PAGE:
Capitán Chindasvinto González García
Chindasvinto González García was born at Urda, in Toledo, on 11 March 1911.
He joined the Servicio de Aviación at the Escuela de Mecánicos at Cuatro Vientos in February 1930.
He graduated as a mechanic in June 1932 and was posted to Escuadrilla Y-2 at the Escuela de Tiro y Bombardeo at Los Alcázares airfield.
A further posting followed in November 1934 to the Escuela de Vueloy Combate at Alcalá de Henares.
González was subsequently appointed flight engineer on Fokker F.VIl/3m '20-4' and then underwent training on multi-engined aircraft.
The start of the civil war caught González on leave in Madrid, and he joined his unit on 18 July. Ten days later he was posted to Getafe airfield, from where he operated as a sargento mecánico with the Escuadrilla Mixta de Breguet XIX y Nieuport 52 led by capitán Juan Quintana Ladrón de Guevara. The unit moved first to Don Benito airfield and then to Herrera del Duque for operations on the Extremadura front.
González was promoted to sargento mecánico in August 1936.
Returning to Getafe in late September, González served as a flight engineer for the DH 89 Dragon Rapide flown by teniente Miguel Kiriguine - a White Russian whose name has also been rendered in Spanish records as ‘Kriguine’, ‘Kryguine’ and ‘Kringuin’. González flew with Kiriguine on liaison missions between Los Alcázares and Alcalá de Henares.
In early December 1936, González joined the Escuela de Vuelos pilots’ course at San Javier as a brigada mecánico. At the school he logged only four hours of dual training on DH 60 Moth Majors, but flew 14 hours solo and 17 hours on Breguet XIXs.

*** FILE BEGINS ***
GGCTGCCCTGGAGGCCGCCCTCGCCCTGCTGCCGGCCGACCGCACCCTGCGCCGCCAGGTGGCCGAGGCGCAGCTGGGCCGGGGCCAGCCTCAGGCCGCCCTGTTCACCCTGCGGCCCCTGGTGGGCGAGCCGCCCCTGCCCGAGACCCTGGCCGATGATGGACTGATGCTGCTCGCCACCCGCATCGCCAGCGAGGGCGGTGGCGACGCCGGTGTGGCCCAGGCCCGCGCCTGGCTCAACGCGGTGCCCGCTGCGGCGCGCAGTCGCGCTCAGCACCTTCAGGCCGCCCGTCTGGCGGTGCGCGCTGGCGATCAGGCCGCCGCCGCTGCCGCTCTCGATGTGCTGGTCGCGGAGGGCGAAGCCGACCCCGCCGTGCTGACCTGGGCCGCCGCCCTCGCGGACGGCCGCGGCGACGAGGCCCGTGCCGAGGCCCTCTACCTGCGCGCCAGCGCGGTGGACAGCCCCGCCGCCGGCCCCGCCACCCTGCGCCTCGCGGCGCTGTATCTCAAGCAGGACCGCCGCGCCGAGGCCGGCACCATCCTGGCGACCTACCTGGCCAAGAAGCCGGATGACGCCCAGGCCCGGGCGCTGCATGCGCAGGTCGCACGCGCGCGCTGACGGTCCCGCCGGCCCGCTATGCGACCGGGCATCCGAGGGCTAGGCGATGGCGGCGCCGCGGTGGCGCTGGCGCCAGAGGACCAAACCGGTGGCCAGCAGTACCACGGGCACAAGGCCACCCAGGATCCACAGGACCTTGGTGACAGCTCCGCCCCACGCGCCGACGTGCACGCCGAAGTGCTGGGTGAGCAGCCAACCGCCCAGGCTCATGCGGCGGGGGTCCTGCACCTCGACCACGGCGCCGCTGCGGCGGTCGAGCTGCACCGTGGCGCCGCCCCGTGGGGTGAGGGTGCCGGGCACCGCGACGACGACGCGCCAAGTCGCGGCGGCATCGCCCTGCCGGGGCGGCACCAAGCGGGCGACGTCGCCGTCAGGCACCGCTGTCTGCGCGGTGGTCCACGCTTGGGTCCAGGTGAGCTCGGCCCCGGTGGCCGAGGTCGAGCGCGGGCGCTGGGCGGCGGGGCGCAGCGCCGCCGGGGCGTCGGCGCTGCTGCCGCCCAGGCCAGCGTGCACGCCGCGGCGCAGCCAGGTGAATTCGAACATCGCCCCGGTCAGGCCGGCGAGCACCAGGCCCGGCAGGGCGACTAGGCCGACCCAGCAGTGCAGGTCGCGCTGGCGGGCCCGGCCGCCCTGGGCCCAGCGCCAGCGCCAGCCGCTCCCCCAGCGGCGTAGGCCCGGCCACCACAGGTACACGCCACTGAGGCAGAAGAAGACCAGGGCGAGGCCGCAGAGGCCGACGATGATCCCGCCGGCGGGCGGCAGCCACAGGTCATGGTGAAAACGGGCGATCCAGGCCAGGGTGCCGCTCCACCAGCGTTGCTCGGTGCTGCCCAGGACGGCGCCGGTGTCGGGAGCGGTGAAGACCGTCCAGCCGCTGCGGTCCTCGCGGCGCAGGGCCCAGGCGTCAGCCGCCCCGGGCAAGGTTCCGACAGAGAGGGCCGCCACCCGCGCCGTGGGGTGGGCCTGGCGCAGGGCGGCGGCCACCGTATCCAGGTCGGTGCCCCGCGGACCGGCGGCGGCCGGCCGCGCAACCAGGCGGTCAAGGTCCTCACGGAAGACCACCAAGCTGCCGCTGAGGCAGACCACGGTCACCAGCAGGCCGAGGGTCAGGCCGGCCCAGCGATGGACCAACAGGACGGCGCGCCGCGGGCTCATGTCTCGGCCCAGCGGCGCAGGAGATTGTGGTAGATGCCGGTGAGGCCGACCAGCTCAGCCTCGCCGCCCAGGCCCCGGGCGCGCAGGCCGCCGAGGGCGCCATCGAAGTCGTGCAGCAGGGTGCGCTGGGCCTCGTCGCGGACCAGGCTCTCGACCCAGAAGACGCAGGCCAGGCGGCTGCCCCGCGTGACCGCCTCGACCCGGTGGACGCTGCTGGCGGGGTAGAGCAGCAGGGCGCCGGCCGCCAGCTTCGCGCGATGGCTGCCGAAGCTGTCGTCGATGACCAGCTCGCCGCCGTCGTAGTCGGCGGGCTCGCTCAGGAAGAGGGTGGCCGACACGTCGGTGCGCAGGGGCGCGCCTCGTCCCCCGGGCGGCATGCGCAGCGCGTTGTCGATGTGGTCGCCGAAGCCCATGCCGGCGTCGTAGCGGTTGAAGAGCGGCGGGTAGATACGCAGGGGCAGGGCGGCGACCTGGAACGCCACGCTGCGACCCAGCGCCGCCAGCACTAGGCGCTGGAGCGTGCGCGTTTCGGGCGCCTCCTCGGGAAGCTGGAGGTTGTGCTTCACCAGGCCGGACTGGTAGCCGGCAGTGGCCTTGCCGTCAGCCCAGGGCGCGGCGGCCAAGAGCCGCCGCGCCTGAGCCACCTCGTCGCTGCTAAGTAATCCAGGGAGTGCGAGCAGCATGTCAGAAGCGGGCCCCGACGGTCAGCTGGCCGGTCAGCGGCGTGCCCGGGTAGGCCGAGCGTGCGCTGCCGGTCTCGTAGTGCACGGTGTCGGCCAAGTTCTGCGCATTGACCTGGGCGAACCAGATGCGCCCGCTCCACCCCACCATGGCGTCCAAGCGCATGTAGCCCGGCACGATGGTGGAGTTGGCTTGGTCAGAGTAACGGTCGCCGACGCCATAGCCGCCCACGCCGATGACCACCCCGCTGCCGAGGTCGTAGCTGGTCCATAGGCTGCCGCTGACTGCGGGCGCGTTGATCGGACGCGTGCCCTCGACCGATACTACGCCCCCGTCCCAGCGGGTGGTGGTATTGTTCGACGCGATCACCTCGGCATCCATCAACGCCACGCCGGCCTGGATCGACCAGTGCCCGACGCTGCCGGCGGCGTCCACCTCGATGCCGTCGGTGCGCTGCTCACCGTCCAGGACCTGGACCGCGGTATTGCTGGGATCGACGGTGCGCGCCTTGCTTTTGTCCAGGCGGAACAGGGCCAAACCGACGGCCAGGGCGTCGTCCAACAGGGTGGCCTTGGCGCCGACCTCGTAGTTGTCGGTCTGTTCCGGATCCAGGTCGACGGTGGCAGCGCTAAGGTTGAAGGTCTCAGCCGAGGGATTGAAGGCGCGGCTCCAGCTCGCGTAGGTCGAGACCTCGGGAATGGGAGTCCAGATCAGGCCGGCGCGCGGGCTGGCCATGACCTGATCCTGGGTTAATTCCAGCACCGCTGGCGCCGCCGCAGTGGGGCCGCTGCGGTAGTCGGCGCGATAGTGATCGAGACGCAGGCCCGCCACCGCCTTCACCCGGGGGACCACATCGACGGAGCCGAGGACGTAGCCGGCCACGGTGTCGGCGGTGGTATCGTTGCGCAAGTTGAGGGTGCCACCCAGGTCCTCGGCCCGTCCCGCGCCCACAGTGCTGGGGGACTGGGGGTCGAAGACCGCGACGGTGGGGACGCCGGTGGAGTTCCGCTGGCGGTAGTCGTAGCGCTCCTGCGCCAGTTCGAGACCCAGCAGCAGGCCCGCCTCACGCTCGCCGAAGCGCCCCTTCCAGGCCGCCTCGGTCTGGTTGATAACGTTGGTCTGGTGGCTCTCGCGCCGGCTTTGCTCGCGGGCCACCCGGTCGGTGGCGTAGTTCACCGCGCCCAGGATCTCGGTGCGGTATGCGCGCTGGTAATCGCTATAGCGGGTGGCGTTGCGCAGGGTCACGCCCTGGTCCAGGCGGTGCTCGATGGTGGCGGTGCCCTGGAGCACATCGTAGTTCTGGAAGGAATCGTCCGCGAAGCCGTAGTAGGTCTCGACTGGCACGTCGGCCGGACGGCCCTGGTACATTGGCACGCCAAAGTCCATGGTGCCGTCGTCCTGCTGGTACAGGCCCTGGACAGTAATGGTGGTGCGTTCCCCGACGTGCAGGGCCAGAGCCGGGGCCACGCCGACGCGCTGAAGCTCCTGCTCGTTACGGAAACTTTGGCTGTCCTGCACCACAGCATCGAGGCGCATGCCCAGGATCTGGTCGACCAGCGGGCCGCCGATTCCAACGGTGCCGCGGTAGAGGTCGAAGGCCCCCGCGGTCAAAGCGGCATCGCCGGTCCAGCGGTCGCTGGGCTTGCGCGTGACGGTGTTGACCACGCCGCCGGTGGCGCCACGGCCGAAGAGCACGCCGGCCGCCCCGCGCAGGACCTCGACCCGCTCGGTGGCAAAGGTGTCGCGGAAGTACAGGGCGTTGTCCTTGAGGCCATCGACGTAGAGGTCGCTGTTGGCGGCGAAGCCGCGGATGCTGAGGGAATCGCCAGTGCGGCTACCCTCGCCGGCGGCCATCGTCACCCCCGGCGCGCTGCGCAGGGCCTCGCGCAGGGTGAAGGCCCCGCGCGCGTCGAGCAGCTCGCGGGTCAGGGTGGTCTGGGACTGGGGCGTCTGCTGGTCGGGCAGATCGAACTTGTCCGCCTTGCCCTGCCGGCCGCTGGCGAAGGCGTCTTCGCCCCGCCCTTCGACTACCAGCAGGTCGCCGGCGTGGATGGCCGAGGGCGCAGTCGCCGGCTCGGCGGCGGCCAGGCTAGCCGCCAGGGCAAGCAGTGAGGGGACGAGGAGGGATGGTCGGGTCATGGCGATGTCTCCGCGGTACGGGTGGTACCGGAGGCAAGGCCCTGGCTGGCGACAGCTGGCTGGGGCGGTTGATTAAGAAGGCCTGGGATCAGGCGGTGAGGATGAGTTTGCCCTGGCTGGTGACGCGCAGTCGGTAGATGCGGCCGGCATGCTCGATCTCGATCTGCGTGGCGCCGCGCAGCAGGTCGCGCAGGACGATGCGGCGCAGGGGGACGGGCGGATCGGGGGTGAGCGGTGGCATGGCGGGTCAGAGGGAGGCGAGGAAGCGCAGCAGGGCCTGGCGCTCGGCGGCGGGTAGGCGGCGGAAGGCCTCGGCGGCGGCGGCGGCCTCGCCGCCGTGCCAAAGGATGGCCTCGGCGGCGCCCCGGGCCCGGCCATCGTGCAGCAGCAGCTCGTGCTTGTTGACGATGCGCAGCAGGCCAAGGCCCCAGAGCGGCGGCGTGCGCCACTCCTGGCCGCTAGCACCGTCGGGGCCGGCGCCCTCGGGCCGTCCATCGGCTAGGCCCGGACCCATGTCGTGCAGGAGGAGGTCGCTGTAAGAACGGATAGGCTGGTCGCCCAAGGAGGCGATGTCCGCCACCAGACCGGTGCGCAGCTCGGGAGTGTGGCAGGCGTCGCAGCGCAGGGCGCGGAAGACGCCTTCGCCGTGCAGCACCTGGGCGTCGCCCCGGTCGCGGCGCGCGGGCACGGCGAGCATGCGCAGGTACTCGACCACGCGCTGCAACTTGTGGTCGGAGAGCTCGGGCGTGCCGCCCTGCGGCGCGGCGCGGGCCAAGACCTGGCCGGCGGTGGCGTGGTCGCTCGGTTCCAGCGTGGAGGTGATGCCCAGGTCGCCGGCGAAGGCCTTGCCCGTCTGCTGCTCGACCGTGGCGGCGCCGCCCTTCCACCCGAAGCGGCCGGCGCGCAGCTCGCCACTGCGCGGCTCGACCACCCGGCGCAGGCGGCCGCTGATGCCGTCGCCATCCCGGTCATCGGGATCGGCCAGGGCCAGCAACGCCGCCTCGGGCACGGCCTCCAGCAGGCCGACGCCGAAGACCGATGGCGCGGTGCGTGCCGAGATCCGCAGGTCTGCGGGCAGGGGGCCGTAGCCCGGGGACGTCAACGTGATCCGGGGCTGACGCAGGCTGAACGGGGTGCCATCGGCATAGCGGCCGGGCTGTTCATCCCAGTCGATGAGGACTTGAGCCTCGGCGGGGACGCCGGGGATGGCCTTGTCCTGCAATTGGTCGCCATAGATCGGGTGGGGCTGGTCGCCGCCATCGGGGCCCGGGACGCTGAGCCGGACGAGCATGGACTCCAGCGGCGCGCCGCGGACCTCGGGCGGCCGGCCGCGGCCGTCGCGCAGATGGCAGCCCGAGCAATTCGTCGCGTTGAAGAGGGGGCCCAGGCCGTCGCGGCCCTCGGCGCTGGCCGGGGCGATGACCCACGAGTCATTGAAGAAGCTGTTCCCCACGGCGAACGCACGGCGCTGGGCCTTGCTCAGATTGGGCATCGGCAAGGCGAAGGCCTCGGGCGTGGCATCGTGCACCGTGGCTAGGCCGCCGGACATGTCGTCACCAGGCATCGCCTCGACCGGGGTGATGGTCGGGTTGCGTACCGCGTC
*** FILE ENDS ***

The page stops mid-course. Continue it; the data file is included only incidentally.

In January 1937, González completed his basic flying training, after which he took the fighter pilots’ course. He logged 11 hours that month, and a further 12 hours on Ni-H.52s in February. The school CO, comandante Félix Sampil, rated González as ‘highly skilled, devoted and particularly suitable for fighter operations’. After completing the course, however, he was posted not to a fighter unit but to the 1a Escuadrilla of the Grupo No 20, equipped with Polikarpov R-Z Natacha light bombers and commanded by capitán Crescendo Ramos. This unit operated from the airfields at Albacete, Tembleque, Linares and Madridejos.
In March, González (1a/20) was promoted to teniente piloto, the alférez and brigada ranks having by then been abolished.
On 20 April, teniente González’s (1a/20) R-Z was damaged during a battle with CR.32s on the Andalusian front, his gunner/bombardier, sargento Florentino Jiménez de la Fuente, being killed by enemy fire.
In early May, teniente González was posted to the 1a Escuadrilla of the Natacha Grupo No 25, which was operating from the airfields at Lérida and Balaguer on the Aragon front. The Grupo had been reduced to one squadron, the Escuadrilla Independiente No 40, and González was appointed patrulla CO. This unit operated from the airfields at Tembleque, Camporreal and Madridejos, flying sorties over the Córdoba, Guadalajara, Huesca and Saragossa fronts.
At the start of the Brunete offensive in July 1937, the Republicans had 50+ combat- ready I-15s and I-16s at their disposal.
Only one Spanish fighter unit was committed to the campaign - the 2a Escuadrilla of the Grupo No 26 (I-15), commanded by the in July newly appointed CO teniente González. The unit successively moved to the airfields at Azuqueca de Henares, Caspe, Alcañiz and El Toro.
Sargento José Redondo Martín was posted to the unit in July. Sargento Vicente Castillo Monzó joined the unit on 8 July when he joined the unit at Archena airfield, in Murcia. As a member of this unit he moved to Chozas de la Sierra and took part in air combat over Brunete.
In the morning on 26 August, the CR.32s escorted 19 bombers to Villamajor. Close to the bombers was the 20a Squadriglia, while the 18a and 19a Squadriglie stayed above them. The weather was far from ideal and soon a layer of cloud separated the two higher flying Squadriglie from the rest. The minutes slowly ticked away as the formation moved toward the target area. Suddenly the clouds broke and Capitano Enrico Degli Incerti noticed a swarm of enemy aircraft below. Followed by his wingmen, he dived through the tattered clouds and found himself in perfect position behind an I-15. Five short bursts and the fighter began to fall. Degli Incerti followed his victim and saw it crashing into the Ebro River.